Former French Prime Minister Alain Juppé has urged the European Union (EU) not to punish the UK in ‘Brexit’ talks, and suggested freedom of movement across the bloc should be “up for negotiation”.
The Presidential hopeful said he wanted a “quick divorce” between the EU and UK. Mr Juppé stated he’d like to see Britain trigger Article 50, the mechanism to withdraw from the EU “as soon as possible”.
Juppé, considered a liberal in the centre-right Republican party, said he hopes to see the EU take a pragmatic approach to making deals with an independent Britain.
Interviewed in the Financial Times, Juppé said despite EU leaders warning Britain that access to the single market is only possible with open borders, he believes there should be room for compromise.
The French politician said ‘Brexit’, “does not mean we are going to punish the UK. We need to find ways to co-operate, to find a solution to have the UK in the European market, one way or another — whether that is part of the European Economic Area or something else”
The mayor of Bordeaux said he believed, in talks with the UK, everything can be “up for negotiation”, but suggested the rest of the bloc was likely to forge ahead towards an EU superstate.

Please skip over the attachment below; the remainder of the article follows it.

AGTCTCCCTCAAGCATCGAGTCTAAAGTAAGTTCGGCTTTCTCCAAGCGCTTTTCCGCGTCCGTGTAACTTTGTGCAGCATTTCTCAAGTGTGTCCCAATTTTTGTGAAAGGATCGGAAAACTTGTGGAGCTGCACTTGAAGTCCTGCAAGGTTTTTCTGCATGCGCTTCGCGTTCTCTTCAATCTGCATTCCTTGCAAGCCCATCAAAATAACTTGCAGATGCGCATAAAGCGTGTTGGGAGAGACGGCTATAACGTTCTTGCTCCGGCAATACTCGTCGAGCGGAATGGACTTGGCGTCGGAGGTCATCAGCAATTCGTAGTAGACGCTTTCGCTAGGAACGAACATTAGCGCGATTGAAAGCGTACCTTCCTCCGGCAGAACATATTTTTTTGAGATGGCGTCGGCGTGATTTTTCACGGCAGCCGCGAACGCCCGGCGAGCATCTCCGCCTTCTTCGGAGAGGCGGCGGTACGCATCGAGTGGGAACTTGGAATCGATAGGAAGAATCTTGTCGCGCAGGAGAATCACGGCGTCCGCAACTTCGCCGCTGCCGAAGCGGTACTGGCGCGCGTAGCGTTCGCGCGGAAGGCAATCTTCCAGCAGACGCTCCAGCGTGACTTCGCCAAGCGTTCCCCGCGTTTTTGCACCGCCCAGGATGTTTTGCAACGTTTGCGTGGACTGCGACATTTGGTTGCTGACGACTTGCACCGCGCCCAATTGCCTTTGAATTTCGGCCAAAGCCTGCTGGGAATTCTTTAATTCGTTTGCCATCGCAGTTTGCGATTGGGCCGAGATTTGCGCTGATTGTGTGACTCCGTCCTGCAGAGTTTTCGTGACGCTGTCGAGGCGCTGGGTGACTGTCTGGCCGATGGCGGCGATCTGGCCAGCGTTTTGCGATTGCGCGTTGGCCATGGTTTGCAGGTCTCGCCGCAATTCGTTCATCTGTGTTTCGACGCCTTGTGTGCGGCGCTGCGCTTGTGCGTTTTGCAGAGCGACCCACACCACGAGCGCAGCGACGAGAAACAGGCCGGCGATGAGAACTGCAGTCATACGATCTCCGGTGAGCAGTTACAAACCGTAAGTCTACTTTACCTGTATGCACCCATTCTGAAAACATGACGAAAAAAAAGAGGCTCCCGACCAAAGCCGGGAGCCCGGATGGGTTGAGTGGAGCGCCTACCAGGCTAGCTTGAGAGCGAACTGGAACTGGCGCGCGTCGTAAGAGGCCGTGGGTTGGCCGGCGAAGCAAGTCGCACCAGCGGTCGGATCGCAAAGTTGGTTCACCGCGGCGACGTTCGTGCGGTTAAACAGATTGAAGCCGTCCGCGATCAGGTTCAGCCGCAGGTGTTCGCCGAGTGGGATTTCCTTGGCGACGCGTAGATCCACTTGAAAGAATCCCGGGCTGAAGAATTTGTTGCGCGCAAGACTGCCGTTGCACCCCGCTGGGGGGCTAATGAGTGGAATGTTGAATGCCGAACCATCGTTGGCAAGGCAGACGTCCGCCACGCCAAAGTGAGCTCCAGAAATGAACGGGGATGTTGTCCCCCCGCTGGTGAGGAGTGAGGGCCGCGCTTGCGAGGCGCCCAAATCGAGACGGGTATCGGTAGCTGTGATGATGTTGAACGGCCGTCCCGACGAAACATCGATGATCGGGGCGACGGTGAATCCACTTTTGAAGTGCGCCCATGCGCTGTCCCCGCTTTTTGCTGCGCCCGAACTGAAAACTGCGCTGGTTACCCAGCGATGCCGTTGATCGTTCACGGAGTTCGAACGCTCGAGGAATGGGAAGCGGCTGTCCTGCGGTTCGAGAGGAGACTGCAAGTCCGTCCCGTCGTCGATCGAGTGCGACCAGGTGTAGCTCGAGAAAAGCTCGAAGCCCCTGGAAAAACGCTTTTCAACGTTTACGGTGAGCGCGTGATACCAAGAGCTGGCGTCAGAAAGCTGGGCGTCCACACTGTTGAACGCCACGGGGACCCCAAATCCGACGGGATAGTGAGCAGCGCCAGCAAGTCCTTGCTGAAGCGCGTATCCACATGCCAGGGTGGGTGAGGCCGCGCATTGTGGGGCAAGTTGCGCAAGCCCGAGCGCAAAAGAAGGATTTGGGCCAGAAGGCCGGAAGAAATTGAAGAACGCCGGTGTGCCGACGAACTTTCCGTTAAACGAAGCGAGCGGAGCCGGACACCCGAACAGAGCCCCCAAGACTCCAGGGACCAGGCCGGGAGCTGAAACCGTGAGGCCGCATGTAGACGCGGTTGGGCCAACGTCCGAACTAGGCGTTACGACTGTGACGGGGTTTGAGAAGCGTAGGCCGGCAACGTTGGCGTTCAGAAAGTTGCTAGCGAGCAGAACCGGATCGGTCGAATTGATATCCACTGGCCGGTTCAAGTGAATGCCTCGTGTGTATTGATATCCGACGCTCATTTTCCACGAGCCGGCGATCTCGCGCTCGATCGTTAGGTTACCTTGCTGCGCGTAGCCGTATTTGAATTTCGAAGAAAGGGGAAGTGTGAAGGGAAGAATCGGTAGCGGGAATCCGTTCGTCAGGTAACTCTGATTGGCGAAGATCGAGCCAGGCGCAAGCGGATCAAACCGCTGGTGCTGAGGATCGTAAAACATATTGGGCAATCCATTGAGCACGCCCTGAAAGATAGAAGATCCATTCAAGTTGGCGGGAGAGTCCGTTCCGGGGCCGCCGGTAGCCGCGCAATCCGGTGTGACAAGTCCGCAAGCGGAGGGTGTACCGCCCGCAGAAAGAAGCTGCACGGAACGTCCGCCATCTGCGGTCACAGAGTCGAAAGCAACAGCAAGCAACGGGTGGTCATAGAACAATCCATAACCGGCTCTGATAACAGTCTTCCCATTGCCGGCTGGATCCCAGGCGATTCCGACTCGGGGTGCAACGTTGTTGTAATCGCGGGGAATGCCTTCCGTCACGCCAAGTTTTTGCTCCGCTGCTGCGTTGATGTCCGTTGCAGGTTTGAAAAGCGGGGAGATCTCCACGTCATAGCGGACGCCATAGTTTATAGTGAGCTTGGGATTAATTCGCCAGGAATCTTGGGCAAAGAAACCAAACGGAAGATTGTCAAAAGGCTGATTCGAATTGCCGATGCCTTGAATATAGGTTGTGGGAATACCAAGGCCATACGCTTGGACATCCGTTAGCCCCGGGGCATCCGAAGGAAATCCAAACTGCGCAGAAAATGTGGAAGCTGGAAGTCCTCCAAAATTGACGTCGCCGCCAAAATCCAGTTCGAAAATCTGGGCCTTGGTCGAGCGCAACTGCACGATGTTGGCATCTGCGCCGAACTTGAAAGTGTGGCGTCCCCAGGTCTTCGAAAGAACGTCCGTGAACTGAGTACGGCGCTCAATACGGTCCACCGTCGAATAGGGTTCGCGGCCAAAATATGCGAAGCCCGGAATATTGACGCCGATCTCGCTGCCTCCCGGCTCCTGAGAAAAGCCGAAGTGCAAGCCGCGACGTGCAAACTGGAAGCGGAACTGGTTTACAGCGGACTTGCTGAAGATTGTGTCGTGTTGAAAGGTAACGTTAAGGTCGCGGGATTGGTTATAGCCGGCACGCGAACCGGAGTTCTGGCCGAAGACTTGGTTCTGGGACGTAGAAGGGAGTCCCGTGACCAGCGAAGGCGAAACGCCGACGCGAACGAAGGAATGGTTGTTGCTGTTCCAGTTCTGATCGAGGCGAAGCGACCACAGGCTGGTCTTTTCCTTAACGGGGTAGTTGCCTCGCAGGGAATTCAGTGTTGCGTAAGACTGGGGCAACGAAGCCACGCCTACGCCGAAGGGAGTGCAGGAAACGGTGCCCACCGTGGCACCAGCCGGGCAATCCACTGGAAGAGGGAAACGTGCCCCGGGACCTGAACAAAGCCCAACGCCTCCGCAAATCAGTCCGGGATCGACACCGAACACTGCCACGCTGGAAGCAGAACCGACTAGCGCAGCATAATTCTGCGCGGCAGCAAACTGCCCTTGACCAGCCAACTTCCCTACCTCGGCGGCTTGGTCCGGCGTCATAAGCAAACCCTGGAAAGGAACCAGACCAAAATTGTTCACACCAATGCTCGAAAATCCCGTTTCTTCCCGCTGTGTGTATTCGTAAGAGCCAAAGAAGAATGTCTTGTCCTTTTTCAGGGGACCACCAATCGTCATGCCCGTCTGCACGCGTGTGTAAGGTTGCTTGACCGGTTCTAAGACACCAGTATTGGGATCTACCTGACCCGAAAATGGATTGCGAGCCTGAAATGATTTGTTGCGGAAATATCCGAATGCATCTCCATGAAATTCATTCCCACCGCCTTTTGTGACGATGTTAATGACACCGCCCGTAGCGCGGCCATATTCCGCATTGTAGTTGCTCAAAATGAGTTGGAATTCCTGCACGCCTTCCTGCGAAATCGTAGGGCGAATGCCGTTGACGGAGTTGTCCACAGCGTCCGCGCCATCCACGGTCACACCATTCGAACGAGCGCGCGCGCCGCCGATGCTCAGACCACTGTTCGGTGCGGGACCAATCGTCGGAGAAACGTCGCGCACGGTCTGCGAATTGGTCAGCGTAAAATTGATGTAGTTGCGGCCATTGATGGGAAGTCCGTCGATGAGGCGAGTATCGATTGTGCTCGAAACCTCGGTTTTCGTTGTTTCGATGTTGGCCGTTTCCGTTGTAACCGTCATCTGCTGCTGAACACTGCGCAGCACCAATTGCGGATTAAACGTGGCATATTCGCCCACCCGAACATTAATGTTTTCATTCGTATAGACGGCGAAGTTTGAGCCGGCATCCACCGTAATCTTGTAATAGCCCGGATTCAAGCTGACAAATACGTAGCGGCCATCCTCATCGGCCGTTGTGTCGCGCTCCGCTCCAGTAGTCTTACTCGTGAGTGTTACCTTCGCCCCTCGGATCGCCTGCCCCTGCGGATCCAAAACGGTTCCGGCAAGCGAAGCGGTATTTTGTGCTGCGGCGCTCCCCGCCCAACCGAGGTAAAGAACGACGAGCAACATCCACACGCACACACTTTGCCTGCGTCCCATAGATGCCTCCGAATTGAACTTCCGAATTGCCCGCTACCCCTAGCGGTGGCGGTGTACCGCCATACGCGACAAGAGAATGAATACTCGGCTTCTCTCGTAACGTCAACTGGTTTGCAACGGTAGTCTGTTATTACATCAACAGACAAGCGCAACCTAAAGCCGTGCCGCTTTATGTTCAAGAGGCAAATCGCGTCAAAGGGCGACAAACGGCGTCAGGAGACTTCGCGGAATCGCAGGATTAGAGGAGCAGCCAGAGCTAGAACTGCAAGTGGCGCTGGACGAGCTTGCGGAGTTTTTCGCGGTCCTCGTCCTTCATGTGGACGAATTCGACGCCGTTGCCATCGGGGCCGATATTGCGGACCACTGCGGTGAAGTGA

Advocating the creation of an EU army and an “ambitious investment programme” to boost growth in the Eurozone, Juppé ruled out referendums on such projects going forward. “The EU is a house with cracks all over,” he said. “If you add a floor, it’s going to collapse.”
Polls predict that in primary elections for The Republicans later this year, Mr Juppé is in line to beat Nicolas Sarkozy. He plans to exploit French dissatisfaction with migrant camps at Calais, proposing to move the UK’s border from France to Britain.
While French President Francois Holland has stated the Touquet Agreement between the two countries will stay in place, Mr Juppé said: “The logic requires that border controls take place on British soil.
“We must move the border back to where it belongs.”